I just finished Lean In and learned about the Heidi/Howard study and I can’t stop thinking about it. Harvard Business School did a case study in which two groups of students were given a description of a successful entrepreneur. One group was told the entrepreneur’s name was Heidi; the other group was told Howard. The students rated Howard more positively, saying he seemed to be a more “appealing” colleague, where Heidi was seen as selfish and not someone who you would want to work with. This was literally the same (fictional) person – the only difference was in gender.

I have so much more than I could say about this, but I’m trying to stop dwelling on why people hate women (or, in general, those who are a different color/religion/culture/gender identity/sexuality than “what a normal American is”) and focus instead on the future. I’m setting up recurring donations to women’s rights organizations and actively seeking volunteer opportunities with the National Organization for Women, NARAL, and immigrant/refugee support centers. I can’t do a lot, but I can do this.

Also, screw you if you say a book is good because it has a “strong female lead” but here are some awesome pieces of art that have/are written by just normal, strong, flawed, funny females. This is by no means an exhaustive list – just what I pulled from books I’ve read in the last year or so – so please comment with anything else  I should add to my TBR pile:

  • Lean in, Sheryl Sandberg
  • Shrill, Lindy West
  • Buffy the Vampire Slayer
  • Gilmore girls
  • Parks and Rec
  • Some Kind of Happiness, Claire Legrand
  • Leave Me, Gayle Forman
  • Sea of Tranquility, Katja Millay
  • Fangirl, Rainbow Rowell
  • The Thursday Next series, Jasper Fforde

The Other Side of London

As I bragged about last week, I was offline for part of October on a fantastic vacation to London with my gentleman. I’ve spent a fair share of time in London, having studied abroad there during college, worked there for four months after grad school, and visited a few other times. So, needless to say, I feel quite comfortable there and love any excuse to visit one of my favorite places in the world.

What I discovered on the trip is a really dumb problem: what do you do when you’ve seen all of the things, and are traveling with someone whose preferred method of touristing is skipping most of the museums? London has SO MUCH to do that I feel like we barely did anything this trip – even though we were almost constantly out and about. So, what did we do outside of the guidebook suggestions?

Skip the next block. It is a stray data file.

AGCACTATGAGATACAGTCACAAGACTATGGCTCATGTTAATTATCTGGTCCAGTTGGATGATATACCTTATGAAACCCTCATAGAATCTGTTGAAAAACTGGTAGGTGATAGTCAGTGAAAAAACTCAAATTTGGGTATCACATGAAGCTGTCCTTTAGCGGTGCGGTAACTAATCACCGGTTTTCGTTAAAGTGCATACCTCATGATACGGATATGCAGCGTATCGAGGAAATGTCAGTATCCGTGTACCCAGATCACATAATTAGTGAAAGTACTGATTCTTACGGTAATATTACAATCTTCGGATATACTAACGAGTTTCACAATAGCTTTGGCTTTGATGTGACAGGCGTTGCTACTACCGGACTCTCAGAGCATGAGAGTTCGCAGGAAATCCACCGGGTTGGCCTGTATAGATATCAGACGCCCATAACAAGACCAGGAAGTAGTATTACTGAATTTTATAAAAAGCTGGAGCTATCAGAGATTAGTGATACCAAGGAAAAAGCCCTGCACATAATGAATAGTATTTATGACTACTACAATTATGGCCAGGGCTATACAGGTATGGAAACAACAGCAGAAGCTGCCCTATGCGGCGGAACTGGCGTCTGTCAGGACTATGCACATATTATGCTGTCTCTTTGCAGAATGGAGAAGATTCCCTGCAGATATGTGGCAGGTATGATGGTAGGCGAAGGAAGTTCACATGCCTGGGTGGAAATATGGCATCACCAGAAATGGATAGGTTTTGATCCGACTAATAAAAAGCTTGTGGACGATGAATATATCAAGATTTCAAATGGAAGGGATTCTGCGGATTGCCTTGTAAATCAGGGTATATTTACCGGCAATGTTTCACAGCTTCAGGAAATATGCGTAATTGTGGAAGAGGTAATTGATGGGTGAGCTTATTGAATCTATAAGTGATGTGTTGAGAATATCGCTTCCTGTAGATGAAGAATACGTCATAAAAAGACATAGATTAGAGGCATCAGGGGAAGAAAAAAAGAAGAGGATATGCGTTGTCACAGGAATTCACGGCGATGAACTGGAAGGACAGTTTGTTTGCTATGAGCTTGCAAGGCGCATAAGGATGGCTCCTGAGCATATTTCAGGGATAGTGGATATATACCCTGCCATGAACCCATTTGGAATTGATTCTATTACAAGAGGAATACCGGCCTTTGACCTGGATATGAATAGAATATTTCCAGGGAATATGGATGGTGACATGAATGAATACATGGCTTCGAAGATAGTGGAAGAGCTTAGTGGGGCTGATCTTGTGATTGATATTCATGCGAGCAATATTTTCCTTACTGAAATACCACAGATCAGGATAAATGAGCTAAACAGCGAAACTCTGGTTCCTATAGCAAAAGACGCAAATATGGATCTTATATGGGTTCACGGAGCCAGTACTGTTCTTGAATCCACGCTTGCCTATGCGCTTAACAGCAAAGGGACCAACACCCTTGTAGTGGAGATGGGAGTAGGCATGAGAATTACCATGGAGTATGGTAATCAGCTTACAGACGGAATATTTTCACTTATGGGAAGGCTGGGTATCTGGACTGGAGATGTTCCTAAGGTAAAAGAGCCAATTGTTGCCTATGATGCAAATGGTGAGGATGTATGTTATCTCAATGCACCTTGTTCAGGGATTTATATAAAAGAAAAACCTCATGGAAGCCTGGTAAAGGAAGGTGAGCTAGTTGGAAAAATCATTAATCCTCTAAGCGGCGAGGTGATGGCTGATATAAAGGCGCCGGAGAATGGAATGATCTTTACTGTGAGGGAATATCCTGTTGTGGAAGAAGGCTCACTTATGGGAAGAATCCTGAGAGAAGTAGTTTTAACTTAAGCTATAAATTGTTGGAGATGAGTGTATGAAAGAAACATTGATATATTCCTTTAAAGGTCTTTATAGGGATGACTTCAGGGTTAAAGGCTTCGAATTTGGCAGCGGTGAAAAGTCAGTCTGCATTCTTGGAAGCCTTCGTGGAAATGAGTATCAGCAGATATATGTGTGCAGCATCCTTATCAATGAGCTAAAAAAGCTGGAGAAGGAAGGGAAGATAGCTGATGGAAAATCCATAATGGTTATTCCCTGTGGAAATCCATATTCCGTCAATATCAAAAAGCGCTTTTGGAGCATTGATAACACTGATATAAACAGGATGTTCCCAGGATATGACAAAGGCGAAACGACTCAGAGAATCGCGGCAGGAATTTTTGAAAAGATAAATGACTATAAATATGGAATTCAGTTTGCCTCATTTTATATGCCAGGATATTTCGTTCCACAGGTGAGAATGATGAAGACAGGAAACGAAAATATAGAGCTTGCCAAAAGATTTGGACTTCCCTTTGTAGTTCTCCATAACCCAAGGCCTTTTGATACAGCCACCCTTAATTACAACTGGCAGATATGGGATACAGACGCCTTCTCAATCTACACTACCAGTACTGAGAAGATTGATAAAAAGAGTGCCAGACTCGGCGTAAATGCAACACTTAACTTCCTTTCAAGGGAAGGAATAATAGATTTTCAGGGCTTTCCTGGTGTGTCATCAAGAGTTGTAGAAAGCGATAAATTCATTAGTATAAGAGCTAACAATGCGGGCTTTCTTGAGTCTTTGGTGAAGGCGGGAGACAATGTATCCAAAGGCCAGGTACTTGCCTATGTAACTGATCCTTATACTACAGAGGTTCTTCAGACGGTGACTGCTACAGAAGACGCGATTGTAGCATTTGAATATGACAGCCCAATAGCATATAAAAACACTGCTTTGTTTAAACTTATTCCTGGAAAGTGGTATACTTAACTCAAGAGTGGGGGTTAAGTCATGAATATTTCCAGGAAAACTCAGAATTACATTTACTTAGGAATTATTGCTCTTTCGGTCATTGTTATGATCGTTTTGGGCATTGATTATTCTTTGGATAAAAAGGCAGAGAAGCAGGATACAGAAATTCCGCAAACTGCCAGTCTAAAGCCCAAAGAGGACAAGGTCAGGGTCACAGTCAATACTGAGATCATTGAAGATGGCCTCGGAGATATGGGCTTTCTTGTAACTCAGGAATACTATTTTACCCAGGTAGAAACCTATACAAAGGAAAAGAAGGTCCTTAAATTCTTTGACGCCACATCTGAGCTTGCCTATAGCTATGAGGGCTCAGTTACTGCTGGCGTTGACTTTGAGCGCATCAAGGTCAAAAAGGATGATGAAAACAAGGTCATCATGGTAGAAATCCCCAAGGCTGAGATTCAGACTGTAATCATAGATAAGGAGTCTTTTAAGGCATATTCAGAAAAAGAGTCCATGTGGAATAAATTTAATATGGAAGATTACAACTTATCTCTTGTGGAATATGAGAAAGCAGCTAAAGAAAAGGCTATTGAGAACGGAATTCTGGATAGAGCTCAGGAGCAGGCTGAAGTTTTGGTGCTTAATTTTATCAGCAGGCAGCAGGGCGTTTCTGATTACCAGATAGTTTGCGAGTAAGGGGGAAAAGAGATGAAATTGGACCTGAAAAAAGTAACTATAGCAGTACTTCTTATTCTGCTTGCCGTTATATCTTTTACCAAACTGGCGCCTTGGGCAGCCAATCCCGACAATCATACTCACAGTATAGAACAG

Stayed in an awesome hotel

Thanks to my work travel and my slavish dedication to one hotel brand, I scraped together enough hotel points to get three free nights in the Sheraton Grand Park Lane (technically, it was only two nights at first, but we loved it so much we bagged our shitty AirBNB and came back for the last night).

The hotel had just gone through a massive multi-year renovation and we were there literally for the grand re-opening (attended by press, C-level British celebrities, and people walking Dalmatians on leashes for a mysterious reason I still don’t understand).

The best part for us was my Platinum-member (YEAH) access to the Club Lounge, which was stocked with a delicious free breakfast, snacks, and alcohol basically every hour of the day. MUCH free food was eaten, and MANY of those baby jam jars shoved into my suitcase. We know how to party.

Ate ourselves silly in the East End

Probably the best thing in the entire trip happened within our first two days: The East End food tour with Eating London Tours. We tasted eight wildly different food and drink items across the East End, including a bacon sammie, bread pudding, curry, and – of course – a beer. We couldn’t stop raving about the food, the street art, and the amazing tour guide. It could only go downhill from there, folks!